These days, many new retirees—as well as those delaying retirement—have very different ideas about volunteering activities than their older counterparts. Earlier generations frequently sought out hospitals and religious or civic organizations for opportunities. Today’s retirees, though, tend to look for more diverse options that align with their active lifestyles and that keep them connected to their communities. They look for initiatives that are not only about helping others, but that offer ways to learn new things or share their own personal knowledge and experience.

volunteers working togetherRewards of Helping Others to Help Yourself
Whether you’re recently retired, not quite retired, or have been enjoying retirement for some time, maybe a new way to look at volunteering is as a chance to be involved in something you’ve always wanted to explore, but maybe never had the time for. You become part of a social network when you volunteer. You can develop new skills and interests, plus there’s the possibility you’ll make long-term friendships. And you won’t go unrecognized for your contributions. Most programs celebrate their volunteers in some way, including through social events.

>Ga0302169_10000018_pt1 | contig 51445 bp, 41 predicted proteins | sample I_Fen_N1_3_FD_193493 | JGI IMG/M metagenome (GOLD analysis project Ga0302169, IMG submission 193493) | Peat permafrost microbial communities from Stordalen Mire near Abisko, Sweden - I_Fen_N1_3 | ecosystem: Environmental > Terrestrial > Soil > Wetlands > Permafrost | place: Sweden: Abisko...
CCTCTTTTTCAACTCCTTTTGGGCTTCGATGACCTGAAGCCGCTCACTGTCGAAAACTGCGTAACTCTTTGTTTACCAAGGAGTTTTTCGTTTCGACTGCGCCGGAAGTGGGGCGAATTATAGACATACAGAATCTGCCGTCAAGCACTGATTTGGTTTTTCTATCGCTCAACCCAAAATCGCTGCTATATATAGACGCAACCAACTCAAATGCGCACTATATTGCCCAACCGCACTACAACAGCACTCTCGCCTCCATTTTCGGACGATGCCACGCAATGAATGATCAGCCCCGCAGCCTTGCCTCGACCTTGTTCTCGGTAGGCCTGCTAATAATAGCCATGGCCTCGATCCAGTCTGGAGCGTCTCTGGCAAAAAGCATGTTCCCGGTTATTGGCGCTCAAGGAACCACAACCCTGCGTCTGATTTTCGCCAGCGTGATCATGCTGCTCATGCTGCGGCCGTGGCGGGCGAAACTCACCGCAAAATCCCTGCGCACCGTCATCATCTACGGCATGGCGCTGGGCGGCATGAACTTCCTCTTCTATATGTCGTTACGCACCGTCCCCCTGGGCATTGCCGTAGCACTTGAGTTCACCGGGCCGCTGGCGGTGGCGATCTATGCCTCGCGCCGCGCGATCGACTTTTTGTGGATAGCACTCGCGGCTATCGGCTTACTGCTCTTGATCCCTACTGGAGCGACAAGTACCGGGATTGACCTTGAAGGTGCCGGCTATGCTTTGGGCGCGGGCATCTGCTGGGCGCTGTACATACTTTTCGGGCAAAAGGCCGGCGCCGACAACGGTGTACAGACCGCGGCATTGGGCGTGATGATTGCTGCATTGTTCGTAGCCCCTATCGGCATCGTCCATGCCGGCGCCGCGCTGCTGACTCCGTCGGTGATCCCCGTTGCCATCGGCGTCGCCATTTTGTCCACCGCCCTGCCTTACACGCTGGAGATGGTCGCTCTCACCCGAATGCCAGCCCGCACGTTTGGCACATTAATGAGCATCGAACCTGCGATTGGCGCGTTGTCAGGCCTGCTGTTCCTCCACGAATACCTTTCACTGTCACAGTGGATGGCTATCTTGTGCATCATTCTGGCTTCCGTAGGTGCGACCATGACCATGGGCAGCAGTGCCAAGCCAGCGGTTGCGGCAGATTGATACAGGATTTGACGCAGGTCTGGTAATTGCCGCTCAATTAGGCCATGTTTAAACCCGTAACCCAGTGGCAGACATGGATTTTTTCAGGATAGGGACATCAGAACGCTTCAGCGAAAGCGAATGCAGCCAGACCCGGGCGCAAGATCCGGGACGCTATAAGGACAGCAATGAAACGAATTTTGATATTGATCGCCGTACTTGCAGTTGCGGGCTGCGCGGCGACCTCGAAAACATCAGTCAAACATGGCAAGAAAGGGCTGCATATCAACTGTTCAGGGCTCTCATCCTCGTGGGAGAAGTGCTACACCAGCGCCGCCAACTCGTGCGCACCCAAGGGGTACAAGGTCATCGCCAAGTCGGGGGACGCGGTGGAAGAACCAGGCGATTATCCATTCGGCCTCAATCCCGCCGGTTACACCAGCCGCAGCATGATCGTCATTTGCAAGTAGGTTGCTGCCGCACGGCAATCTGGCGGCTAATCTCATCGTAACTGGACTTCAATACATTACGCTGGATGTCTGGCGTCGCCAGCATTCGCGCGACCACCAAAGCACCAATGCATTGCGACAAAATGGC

Volunteering has health benefits, too. It helps your physical and mental health by:
• Lowering your risk for depression
• Reducing stress
• Increasing happy feelings
• Increasing your self-confidence
• Keeping your body and mind active

Where to Volunteer?
If you’re looking for ways to volunteer, check out local organizations such as these:
• Museums
• Parks
• Food banks
• Community gardens
• Animal shelters

Hospitals are an option, too. Many people don’t realize that hospitals continue to have volunteer programs, and participating in one doesn’t mean you’ll have to work directly with patients if that isn’t in your comfort zone. Hospital events and gift shops often need volunteers. ■